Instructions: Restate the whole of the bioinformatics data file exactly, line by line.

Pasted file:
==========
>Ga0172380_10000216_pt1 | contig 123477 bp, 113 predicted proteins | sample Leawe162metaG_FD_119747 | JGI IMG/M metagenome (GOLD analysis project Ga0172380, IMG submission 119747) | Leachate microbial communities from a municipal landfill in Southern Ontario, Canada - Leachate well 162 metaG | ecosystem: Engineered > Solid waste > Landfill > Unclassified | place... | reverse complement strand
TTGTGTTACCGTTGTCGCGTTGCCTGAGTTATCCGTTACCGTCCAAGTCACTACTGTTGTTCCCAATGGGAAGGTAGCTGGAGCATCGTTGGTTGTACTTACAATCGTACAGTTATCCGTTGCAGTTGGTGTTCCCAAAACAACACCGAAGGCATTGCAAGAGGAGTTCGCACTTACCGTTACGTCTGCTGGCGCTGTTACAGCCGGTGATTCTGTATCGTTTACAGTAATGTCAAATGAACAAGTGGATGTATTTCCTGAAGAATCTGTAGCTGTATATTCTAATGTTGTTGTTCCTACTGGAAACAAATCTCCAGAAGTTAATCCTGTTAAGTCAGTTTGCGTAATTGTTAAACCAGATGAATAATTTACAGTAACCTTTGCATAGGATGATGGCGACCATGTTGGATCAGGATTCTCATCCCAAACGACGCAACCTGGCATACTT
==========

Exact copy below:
>Ga0172380_10000216_pt1 | contig 123477 bp, 113 predicted proteins | sample Leawe162metaG_FD_119747 | JGI IMG/M metagenome (GOLD analysis project Ga0172380, IMG submission 119747) | Leachate microbial communities from a municipal landfill in Southern Ontario, Canada - Leachate well 162 metaG | ecosystem: Engineered > Solid waste > Landfill > Unclassified | place... | reverse complement strand
TTGTGTTACCGTTGTCGCGTTGCCTGAGTTATCCGTTACCGTCCAAGTCACTACTGTTGTTCCCAATGGGAAGGTAGCTGGAGCATCGTTGGTTGTACTTACAATCGTACAGTTATCCGTTGCAGTTGGTGTTCCCAAAACAACACCGAAGGCATTGCAAGAGGAGTTCGCACTTACCGTTACGTCTGCTGGCGCTGTTACAGCCGGTGATTCTGTATCGTTTACAGTAATGTCAAATGAACAAGTGGATGTATTTCCTGAAGAATCTGTAGCTGTATATTCTAATGTTGTTGTTCCTACTGGAAACAAATCTCCAGAAGTTAATCCTGTTAAGTCAGTTTGCGTAATTGTTAAACCAGATGAATAATTTACAGTAACCTTTGCATAGGATGATGGCGACCATGTTGGATCAGGATTCTCATCCCAAACGACGCAACCTGGCATACTT